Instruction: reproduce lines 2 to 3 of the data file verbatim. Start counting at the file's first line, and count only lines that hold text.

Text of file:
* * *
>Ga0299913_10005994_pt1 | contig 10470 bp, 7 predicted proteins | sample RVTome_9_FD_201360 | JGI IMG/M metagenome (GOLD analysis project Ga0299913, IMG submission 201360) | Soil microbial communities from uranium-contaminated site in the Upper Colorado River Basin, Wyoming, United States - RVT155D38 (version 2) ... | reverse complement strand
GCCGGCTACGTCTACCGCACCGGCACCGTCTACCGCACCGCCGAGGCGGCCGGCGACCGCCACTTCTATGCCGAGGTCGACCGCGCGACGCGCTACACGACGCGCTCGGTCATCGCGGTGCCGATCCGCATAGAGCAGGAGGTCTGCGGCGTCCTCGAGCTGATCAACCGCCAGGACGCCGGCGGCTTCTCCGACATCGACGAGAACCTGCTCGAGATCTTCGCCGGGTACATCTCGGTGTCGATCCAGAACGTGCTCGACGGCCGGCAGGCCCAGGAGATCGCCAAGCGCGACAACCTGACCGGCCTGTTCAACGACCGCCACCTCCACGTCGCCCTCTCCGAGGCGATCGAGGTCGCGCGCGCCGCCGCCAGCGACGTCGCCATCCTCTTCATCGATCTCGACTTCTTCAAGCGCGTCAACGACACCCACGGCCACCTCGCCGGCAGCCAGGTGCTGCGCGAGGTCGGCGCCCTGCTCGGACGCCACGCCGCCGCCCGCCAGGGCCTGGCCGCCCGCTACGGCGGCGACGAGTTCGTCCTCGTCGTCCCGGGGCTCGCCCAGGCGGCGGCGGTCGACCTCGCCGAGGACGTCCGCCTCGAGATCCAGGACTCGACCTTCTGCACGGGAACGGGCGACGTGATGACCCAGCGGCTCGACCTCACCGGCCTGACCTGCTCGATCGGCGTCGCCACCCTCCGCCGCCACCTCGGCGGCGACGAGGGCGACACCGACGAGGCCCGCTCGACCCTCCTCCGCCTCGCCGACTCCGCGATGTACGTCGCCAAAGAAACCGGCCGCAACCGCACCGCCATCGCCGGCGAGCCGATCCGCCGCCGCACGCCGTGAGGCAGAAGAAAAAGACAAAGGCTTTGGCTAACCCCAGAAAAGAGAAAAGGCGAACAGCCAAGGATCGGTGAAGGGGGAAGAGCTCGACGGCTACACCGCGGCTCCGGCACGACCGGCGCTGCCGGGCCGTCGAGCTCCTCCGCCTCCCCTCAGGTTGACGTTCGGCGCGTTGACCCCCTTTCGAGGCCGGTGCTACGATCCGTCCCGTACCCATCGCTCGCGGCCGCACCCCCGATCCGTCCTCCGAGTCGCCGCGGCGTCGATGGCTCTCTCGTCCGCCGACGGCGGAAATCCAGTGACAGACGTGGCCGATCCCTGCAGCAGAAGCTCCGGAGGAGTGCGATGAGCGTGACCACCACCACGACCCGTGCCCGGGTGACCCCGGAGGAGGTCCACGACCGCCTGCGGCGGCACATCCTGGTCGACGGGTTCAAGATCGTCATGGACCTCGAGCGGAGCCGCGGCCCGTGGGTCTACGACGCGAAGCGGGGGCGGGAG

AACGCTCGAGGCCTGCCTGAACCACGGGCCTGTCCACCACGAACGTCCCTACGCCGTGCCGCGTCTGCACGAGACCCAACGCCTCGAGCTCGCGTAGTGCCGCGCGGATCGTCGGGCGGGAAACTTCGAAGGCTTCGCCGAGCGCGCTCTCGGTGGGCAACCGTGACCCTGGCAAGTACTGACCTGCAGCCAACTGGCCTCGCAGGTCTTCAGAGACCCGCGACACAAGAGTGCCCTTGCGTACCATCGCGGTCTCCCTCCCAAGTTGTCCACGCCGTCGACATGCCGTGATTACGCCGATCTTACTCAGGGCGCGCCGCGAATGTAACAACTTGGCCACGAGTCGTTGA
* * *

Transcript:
GCCGGCTACGTCTACCGCACCGGCACCGTCTACCGCACCGCCGAGGCGGCCGGCGACCGCCACTTCTATGCCGAGGTCGACCGCGCGACGCGCTACACGACGCGCTCGGTCATCGCGGTGCCGATCCGCATAGAGCAGGAGGTCTGCGGCGTCCTCGAGCTGATCAACCGCCAGGACGCCGGCGGCTTCTCCGACATCGACGAGAACCTGCTCGAGATCTTCGCCGGGTACATCTCGGTGTCGATCCAGAACGTGCTCGACGGCCGGCAGGCCCAGGAGATCGCCAAGCGCGACAACCTGACCGGCCTGTTCAACGACCGCCACCTCCACGTCGCCCTCTCCGAGGCGATCGAGGTCGCGCGCGCCGCCGCCAGCGACGTCGCCATCCTCTTCATCGATCTCGACTTCTTCAAGCGCGTCAACGACACCCACGGCCACCTCGCCGGCAGCCAGGTGCTGCGCGAGGTCGGCGCCCTGCTCGGACGCCACGCCGCCGCCCGCCAGGGCCTGGCCGCCCGCTACGGCGGCGACGAGTTCGTCCTCGTCGTCCCGGGGCTCGCCCAGGCGGCGGCGGTCGACCTCGCCGAGGACGTCCGCCTCGAGATCCAGGACTCGACCTTCTGCACGGGAACGGGCGACGTGATGACCCAGCGGCTCGACCTCACCGGCCTGACCTGCTCGATCGGCGTCGCCACCCTCCGCCGCCACCTCGGCGGCGACGAGGGCGACACCGACGAGGCCCGCTCGACCCTCCTCCGCCTCGCCGACTCCGCGATGTACGTCGCCAAAGAAACCGGCCGCAACCGCACCGCCATCGCCGGCGAGCCGATCCGCCGCCGCACGCCGTGAGGCAGAAGAAAAAGACAAAGGCTTTGGCTAACCCCAGAAAAGAGAAAAGGCGAACAGCCAAGGATCGGTGAAGGGGGAAGAGCTCGACGGCTACACCGCGGCTCCGGCACGACCGGCGCTGCCGGGCCGTCGAGCTCCTCCGCCTCCCCTCAGGTTGACGTTCGGCGCGTTGACCCCCTTTCGAGGCCGGTGCTACGATCCGTCCCGTACCCATCGCTCGCGGCCGCACCCCCGATCCGTCCTCCGAGTCGCCGCGGCGTCGATGGCTCTCTCGTCCGCCGACGGCGGAAATCCAGTGACAGACGTGGCCGATCCCTGCAGCAGAAGCTCCGGAGGAGTGCGATGAGCGTGACCACCACCACGACCCGTGCCCGGGTGACCCCGGAGGAGGTCCACGACCGCCTGCGGCGGCACATCCTGGTCGACGGGTTCAAGATCGTCATGGACCTCGAGCGGAGCCGCGGCCCGTGGGTCTACGACGCGAAGCGGGGGCGGGAG

AACGCTCGAGGCCTGCCTGAACCACGGGCCTGTCCACCACGAACGTCCCTACGCCGTGCCGCGTCTGCACGAGACCCAACGCCTCGAGCTCGCGTAGTGCCGCGCGGATCGTCGGGCGGGAAACTTCGAAGGCTTCGCCGAGCGCGCTCTCGGTGGGCAACCGTGACCCTGGCAAGTACTGACCTGCAGCCAACTGGCCTCGCAGGTCTTCAGAGACCCGCGACACAAGAGTGCCCTTGCGTACCATCGCGGTCTCCCTCCCAAGTTGTCCACGCCGTCGACATGCCGTGATTACGCCGATCTTACTCAGGGCGCGCCGCGAATGTAACAACTTGGCCACGAGTCGTTGA